Symptoms and Diagnosis of Cardiomyopathy

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It’s important to identify people who may be at high risk for cardiomyopathy. Some people with cardiomyopathy never have signs or symptoms. Others don’t have signs or symptoms in the early stages of the disease.

If people without symptoms recognize their heightened risk for cardiomyopathy, there’s a better chance of diagnosing it early, when treatment may be most effective.

Signs and symptoms of cardiomyopathy include:

  • Shortness of breath or trouble breathing, especially with physical exertion
  • Fatigue or tiredness even after resting
  • Swelling in the ankles, feet, legs, abdomen and veins in the neck
  • Dizziness
  • Fainting
  • Arrhythmias (abnormal heartbeats)
  • Chest pain, especially after physical exertion or heavy meals
  • Heart murmurs (extra or unusual sounds heard with heartbeats)

How is cardiomyopathy diagnosed?

Your health care professional will diagnose cardiomyopathy based on your medical history, family history, a physical exam and diagnostic test results.

A cardiologist or pediatric cardiologist usually diagnoses and treats cardiomyopathy. These doctors specialize in heart diseases.

Medical and family histories

Your health care professional will want to learn about your medical history as well as any signs and symptoms you may have. Your health care professional will also want to know whether anyone in your family has been diagnosed with cardiomyopathy, heart failure or cardiac arrest.

Physical exam

Using a stethoscope, your health care professional will listen to your heart and lungs for sounds that may suggest cardiomyopathy. Particular sounds may even suggest a certain type of the disease.

Certain physical signs also help your doctor diagnose cardiomyopathy. Swelling of the ankles, feet, legs, abdomen or veins in your neck suggests fluid buildup, a sign of heart failure.

Diagnostic tests

One or more of the following tests may be recommended to diagnose cardiomyopathy:

  • Blood tests: A small amount of blood is usually drawn from a vein in your arm using a needle.
  • Chest X-ray: A chest X-ray takes pictures of the organs and structures inside your chest. It can show whether your heart is enlarged or if fluid is building up in your lungs. 
  • Electrocardiogram (EKG or ECG): An EKG records the heart’s electrical activity, showing how fast the heart is beating and whether its rhythm is steady or irregular. An EKG may reveal changes from cardiomyopathy as well as other problems, including heart attacks, arrhythmias (abnormal heartbeats) and heart failure.     
  • Holter and event monitors: Both are portable devices that record your heart’s electrical activity during your normal daily activities. A Holter monitor records the heart’s electrical activity for a 24- or 48-hour period. An event monitor records your heart’s electrical activity only at certain times. You may have to wear this portable monitor to diagnose heart problems that come and go.
  • Echocardiogram (Echo): An echocardiogram is a test that uses sound waves to create a moving picture of your heart. It shows how well your heart is working as well as its size and shape. The types of echocardiography include “stress echo,” which is administered as part of a stress test. Another type, transesophageal echo (or TEE), provides a view of the back of the heart.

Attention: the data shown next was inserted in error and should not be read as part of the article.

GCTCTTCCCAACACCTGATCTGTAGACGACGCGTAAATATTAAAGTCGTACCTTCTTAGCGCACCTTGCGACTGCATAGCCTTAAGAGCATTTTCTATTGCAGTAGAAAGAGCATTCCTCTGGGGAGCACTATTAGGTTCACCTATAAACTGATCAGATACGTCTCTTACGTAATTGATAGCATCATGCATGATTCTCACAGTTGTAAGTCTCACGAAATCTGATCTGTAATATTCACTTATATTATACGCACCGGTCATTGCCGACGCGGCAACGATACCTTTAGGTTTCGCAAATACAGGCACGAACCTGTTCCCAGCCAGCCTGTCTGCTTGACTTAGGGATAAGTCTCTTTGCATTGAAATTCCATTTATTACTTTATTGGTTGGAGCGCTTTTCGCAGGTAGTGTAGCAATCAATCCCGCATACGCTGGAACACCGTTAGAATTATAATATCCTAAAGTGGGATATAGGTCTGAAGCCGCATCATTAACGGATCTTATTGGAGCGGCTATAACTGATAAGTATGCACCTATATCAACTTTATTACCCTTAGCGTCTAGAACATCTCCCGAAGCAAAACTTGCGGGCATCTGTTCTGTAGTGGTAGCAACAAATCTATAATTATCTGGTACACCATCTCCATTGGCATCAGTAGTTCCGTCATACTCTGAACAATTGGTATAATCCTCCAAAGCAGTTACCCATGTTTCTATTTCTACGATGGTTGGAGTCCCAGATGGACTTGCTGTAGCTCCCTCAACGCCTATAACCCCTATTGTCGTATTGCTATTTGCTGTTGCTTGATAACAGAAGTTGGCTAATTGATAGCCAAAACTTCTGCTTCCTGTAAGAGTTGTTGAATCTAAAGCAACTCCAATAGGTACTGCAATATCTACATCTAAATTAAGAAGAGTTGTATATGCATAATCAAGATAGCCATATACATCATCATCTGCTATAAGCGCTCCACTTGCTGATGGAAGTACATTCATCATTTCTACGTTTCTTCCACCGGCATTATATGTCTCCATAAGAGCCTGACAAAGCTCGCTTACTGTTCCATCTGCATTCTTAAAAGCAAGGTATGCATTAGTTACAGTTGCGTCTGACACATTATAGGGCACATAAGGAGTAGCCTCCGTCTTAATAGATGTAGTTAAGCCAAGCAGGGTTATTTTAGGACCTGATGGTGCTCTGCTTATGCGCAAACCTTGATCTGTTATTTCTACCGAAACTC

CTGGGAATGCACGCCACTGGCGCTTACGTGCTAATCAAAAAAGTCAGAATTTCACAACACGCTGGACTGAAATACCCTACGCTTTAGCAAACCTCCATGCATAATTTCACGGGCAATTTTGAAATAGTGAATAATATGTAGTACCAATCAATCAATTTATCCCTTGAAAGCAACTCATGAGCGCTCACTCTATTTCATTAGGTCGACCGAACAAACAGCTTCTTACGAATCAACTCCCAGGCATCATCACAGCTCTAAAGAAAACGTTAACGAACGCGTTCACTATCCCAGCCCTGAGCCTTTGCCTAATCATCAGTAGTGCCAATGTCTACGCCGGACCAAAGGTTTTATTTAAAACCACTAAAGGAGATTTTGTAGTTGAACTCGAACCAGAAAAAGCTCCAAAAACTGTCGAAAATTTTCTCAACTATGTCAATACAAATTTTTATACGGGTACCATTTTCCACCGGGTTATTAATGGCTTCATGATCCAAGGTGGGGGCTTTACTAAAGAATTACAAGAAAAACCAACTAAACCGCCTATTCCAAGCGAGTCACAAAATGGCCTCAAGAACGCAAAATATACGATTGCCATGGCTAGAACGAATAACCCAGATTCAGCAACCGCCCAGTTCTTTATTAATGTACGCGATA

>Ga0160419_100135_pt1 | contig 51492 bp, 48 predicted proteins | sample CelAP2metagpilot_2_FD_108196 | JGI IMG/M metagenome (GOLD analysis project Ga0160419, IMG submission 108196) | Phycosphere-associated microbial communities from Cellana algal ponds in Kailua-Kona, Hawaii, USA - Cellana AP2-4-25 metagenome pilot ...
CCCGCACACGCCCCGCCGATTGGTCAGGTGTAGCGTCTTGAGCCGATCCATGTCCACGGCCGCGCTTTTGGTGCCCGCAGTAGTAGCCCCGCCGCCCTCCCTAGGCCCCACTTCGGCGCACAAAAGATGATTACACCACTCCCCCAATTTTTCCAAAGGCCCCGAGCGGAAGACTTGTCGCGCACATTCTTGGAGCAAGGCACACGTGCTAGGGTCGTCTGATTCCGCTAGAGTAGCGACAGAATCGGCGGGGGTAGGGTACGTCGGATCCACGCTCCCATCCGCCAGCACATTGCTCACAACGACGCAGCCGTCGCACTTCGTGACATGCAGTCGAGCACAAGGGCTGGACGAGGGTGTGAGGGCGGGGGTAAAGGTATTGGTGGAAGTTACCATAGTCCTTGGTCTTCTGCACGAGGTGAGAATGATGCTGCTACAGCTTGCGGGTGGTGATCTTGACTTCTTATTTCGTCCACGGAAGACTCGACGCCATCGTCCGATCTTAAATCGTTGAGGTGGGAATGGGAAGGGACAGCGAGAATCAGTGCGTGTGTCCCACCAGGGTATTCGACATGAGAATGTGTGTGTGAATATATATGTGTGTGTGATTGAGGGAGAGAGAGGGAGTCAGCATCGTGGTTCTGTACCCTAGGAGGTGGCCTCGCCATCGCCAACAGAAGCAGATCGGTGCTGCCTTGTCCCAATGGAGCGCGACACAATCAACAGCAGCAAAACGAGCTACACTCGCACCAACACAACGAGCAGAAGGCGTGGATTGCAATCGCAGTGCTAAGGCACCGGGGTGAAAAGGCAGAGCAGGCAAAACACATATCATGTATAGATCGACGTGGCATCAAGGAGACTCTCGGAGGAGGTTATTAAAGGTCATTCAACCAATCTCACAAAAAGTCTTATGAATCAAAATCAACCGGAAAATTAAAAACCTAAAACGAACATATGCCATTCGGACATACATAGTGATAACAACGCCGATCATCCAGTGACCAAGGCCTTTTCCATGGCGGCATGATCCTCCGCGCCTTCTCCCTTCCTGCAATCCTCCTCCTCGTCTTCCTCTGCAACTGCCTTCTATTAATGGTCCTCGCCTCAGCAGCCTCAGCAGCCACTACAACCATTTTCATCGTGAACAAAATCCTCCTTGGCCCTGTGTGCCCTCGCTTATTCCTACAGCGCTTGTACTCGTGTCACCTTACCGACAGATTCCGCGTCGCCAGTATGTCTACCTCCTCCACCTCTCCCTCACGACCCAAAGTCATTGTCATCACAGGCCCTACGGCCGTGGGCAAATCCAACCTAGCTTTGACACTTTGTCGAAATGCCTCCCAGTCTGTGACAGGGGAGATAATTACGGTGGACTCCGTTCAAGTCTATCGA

• Stress test: The aim of a stress test is to make your heart work hard (and beat fast) while tests are performed. These tests may include nuclear heart scanning, echo, and positron emission tomography (PET) scanning. You’ll be asked to walk in place on an inclined treadmill. If you're unable to exercise, you may be given medicine to simulate the effects of exertion.

Diagnostic procedures

Confirming a diagnosis may involve one or more medical procedures. If surgery is planned, a diagnostic procedure may be performed in preparation for surgery. Such diagnostic procedures may include:

  • Cardiac catheterization: Cardiac catheterization checks the pressure and blood flow in your heart’s chambers. A long, thin, flexible tube called a catheter is inserted through a blood vessel and threaded to the heart. This allows your health care professional to collect blood samples and check your heart’s arteries for blockages using X-ray imaging.
  • Coronary angiography (PDF): This procedure often is done during cardiac catheterization. Dye that can be seen on an X-ray is injected into your coronary arteries. The dye allows your health care professional to study blood flow or detect blockages within your heart and blood vessels.
  • Myocardial biopsy: In this procedure, which can be done during cardiac catheterization, a small piece of your heart muscle is removed. The muscle is studied under a microscope to see whether cell changes have occurred, which may suggest cardiomyopathy.
  • Genetic testing: Your health care professional may suggest genetic testing to look for signs of cardiomyopathy in your parents, brothers and sisters or other family members. Genetic testing can show how the disease runs in families and can reveal the chances of parents passing the genes for the disease on to their children. Genetic testing may also be useful if it is suspected that you may have cardiomyopathy, but you don’t yet exhibit signs or symptoms.